Format: DVD from Rockford Public Library on laptop.
American Beauty is the angriest film I have seen in a very long time. I’m not saying this is a bad thing, but it’s a true thing. This is a film that is fairly seething with violent emotions that then spend the entire film bubbling up to the surface and breaking. It’s the very opposite of a Regency era drama where everyone is buttoned down and afraid of doing anything that might cause offense. And the anger here is from everyone on all sides—our main characters and many of the secondary characters as well. In the world of the film, everyone is a seething cauldron of repressed emotion that needs only the right catalyst to come rushing forward.
Lester Burnham (Kevin Spacey) is a middle-aged advertising executive trapped in what has become a loveless marriage with Carolyn (Annette Bening) and maintains a distant relationship with his daughter Jane (Thora Birch). For her part, Carolyn is an aggressive and somewhat successful real estate agent. She is constantly concerned with appearance—we’re asked to note in the opening few minutes that her gardening shoes and shears match each other. Jane, like virtually every teen in existence, struggles with her self-esteem, which turns her inward. Her friend Angela (Mena Suvari) has the same problem expressed through massively misplaced self-confidence.
The three members of the Burnham family go through a significant life changing event at roughly the same time, a time that corresponds to life changes in a few other people around them. Lester realizes his life is shallow and meaningless just as he is asked to defend his right to work at his current job. Carolyn, wanting to keep up appearances and become more successful, begins an affair with her biggest business rival (Peter Gallagher). Jane becomes involved with Ricky (Wes Bentley), a formerly institutionalized pot dealer who has moved in next door. Ricky is perhaps the only character in the film who has learned to control his anger, turning it into a constant need to videotape everything in his life. His father (Chris Cooper) is a Marine Colonel and a repressed homosexual, while his mother (Allison Janney) is virtually catatonic.
It is Lester who is at the center of this film, though, and it is he who bookends the film with narration. Suddenly infatuated with Jane’s friend Angela, he takes steps to break out of what his life has become. Rather than justify his job, he instead blackmails his boss for a year’s salary, takes a low-paying, no-stress job at a fast food restaurant. He also starts working out (since he overhears Angela saying that he’d be more attractive if he were fit), starts getting high-grade pot from Ricky, and trades in his car on the model he has always wanted.
More importantly in terms of the film (or at least more important in what I saw in the film), Lester stops caring about the things he really doesn’t care about. He accepts his wife’s infidelity when he catches them in it—his lack of reaction seems more troubling for her than the fact that she was caught. Instead, he attempts to recapture the life he had as a younger man with the ideas and personality he has as an adult.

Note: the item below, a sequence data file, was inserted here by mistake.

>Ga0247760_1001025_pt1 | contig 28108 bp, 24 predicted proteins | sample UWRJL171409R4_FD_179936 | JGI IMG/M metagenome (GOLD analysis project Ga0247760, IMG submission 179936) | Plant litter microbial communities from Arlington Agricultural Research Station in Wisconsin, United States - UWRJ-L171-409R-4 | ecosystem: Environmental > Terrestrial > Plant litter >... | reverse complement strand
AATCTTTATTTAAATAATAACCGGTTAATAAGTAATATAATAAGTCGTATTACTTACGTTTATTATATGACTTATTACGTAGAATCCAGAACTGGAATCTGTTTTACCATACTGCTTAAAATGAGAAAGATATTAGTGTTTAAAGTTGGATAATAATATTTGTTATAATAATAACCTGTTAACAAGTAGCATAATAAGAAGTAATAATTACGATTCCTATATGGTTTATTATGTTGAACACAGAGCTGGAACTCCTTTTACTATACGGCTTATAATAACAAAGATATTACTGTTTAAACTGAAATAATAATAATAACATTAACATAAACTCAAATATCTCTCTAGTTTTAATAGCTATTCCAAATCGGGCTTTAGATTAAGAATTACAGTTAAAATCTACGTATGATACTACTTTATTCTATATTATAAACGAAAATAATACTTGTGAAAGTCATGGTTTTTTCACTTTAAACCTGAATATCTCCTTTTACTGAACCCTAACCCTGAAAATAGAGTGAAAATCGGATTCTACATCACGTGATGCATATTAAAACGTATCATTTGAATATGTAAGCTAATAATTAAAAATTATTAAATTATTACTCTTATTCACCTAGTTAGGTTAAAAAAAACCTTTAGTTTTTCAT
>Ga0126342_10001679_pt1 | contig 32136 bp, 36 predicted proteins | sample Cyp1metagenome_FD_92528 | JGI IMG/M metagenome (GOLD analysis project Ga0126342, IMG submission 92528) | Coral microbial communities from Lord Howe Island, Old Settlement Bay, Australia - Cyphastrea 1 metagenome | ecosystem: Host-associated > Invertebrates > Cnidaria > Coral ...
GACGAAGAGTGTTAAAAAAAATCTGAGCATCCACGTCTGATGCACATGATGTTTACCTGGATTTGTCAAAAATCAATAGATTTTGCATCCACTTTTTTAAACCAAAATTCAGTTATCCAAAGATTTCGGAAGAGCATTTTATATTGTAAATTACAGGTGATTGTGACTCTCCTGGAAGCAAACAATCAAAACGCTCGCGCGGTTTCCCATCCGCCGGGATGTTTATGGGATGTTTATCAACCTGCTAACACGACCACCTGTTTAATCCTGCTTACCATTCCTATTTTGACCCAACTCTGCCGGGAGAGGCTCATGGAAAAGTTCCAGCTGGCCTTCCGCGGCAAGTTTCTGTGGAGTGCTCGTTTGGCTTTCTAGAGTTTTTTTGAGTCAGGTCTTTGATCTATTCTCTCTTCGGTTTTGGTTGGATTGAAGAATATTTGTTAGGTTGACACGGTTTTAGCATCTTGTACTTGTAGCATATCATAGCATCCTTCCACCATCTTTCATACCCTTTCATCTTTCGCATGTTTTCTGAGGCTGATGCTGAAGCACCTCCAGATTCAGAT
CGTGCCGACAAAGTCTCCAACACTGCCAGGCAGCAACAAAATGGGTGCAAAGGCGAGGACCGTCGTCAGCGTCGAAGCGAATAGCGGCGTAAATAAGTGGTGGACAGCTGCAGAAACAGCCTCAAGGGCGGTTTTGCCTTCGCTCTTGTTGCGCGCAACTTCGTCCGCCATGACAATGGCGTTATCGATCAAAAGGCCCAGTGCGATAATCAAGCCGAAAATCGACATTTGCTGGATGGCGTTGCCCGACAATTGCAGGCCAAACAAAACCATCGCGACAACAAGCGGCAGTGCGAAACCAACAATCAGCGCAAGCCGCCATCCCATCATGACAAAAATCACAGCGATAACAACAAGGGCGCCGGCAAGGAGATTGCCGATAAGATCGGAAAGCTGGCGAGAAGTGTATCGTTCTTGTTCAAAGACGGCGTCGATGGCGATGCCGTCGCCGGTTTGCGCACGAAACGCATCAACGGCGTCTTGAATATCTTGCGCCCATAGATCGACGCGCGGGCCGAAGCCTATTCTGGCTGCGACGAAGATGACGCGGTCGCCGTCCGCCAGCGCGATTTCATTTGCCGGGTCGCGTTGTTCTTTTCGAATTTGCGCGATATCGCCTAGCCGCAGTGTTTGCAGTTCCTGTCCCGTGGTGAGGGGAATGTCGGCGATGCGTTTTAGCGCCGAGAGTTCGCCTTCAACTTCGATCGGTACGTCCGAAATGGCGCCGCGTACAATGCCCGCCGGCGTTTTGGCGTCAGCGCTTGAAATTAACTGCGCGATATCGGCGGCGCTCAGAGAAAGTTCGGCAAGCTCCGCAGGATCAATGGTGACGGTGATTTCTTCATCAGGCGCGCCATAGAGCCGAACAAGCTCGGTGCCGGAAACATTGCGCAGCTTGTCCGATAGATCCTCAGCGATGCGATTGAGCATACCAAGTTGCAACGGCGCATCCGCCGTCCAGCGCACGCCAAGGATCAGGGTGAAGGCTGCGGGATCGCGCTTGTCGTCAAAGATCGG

It’s interesting to me that American Beauty was released in the same year as Fight Club, since the two films are similar in many ways. Both films suggest a path through what most of us in our cynical views would consider the bullshit of everyday life. In Fight Club, we see this in people like the Narrator’s boss who is so trapped in appearance of normality that he can’t handle the changes his former employee goes through. Here, the same role is taken up by Carolyn Burnham. Where in Fight Club this pain and existential angst is expressed by physical fighting, in American Beauty it is channeled through contempt, rage, and emotional sparring. Both films attempt to rip back the covering from what they perceive as the rot underneath the pretty exterior of everyday American life. In retrospect, it’s no shock that two acclaimed films (Fight Club admittedly getting more cult than mainstream acclaim) released in the same year include a character bribing his boss.
In fact, it’s the differences in those two scenes that tell the difference between the two films. In Fight Club Edward Norton blackmails his boss by physically beating himself up. In American Beauty, Kevin Spacey—absolutely dripping with contempt—instead threatens his boss’s status and reputation.
I’ve said elsewhere that no one is capable of the same sort of on-screen contempt as Kevin Spacey, and he plays it here to its hilt. And yet he is matched in anger by almost everyone else on the screen. The characters here (unlike Fight Club) are not angry with society or with other people; they are angry at being alive at all.
Naturally, a film like American Beauty has been analyzed to death, with explorations of themes of the artificiality of life in the suburbs, imprisonment, beauty, sexual repression, and more. I see those, but still think that this is a film about the frustration and anger inherent in all of these aspects of life—in all aspects of life, more or less. This film has also seen a backlash against its massive critical acclaim, something it shares with any number of Best Picture winners, particularly when another film of the same year eventually builds up a significant following. It doesn’t deserve the backlash. This is a cynical, angry film—one of the angriest I have ever seen—but this anger doesn’t stop it from being equally beautiful.
Like its namesake rose, there is real beauty here, but getting to that beauty means a lot of thorns.
Why to watch American Beauty: It’s its own brand of genius.
Why not to watch: It’s the angriest thing you’ll see in the week/month/year you see it.